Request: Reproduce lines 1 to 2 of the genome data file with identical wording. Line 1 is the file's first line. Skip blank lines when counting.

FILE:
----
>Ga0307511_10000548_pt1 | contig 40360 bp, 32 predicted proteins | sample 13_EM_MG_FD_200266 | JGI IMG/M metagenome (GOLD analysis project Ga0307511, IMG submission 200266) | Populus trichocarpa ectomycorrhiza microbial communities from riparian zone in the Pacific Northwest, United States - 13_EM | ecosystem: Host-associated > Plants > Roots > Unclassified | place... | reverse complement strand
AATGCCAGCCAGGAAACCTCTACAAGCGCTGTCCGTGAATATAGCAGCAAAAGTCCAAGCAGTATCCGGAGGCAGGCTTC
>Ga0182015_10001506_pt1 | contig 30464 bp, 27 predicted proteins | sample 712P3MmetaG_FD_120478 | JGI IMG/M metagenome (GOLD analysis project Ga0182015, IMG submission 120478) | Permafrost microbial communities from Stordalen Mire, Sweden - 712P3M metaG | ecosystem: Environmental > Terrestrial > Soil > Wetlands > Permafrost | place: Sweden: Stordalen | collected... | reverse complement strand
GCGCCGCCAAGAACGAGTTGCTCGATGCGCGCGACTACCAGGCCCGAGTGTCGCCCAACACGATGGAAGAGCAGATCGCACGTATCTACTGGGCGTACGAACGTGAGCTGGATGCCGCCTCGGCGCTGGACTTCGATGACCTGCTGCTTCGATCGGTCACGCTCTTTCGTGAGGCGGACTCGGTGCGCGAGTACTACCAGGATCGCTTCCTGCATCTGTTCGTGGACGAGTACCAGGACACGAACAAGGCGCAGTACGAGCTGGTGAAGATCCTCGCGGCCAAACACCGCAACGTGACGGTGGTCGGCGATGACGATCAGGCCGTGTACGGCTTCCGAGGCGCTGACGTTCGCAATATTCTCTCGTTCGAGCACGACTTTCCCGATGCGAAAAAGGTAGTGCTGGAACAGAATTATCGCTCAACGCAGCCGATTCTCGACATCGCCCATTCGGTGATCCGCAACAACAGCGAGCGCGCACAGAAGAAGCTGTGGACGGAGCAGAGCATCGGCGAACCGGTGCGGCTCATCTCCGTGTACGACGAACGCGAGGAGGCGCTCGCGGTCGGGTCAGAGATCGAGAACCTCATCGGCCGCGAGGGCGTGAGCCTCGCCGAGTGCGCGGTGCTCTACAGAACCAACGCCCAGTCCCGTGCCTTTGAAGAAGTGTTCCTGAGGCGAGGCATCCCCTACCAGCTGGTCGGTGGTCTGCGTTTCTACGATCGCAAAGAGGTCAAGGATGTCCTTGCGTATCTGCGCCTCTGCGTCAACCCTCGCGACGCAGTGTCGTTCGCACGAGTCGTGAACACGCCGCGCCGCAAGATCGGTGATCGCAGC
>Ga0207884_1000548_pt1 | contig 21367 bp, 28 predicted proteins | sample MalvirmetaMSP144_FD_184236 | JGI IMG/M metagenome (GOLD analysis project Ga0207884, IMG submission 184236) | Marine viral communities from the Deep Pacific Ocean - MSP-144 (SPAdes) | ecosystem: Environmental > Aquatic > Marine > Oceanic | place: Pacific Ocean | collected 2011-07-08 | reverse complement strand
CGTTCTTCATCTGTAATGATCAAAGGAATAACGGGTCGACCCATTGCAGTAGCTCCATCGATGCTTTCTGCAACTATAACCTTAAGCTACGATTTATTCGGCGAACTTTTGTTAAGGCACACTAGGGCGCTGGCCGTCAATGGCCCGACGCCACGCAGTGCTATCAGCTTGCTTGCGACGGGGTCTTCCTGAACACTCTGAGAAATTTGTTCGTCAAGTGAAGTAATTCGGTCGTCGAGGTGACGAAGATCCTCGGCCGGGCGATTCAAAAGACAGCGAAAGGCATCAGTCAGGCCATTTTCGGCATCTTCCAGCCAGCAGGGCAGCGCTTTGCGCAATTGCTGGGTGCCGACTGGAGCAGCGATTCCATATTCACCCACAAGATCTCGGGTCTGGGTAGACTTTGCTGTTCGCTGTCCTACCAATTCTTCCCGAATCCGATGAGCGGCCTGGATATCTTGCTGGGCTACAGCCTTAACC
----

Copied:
>Ga0307511_10000548_pt1 | contig 40360 bp, 32 predicted proteins | sample 13_EM_MG_FD_200266 | JGI IMG/M metagenome (GOLD analysis project Ga0307511, IMG submission 200266) | Populus trichocarpa ectomycorrhiza microbial communities from riparian zone in the Pacific Northwest, United States - 13_EM | ecosystem: Host-associated > Plants > Roots > Unclassified | place... | reverse complement strand
AATGCCAGCCAGGAAACCTCTACAAGCGCTGTCCGTGAATATAGCAGCAAAAGTCCAAGCAGTATCCGGAGGCAGGCTTC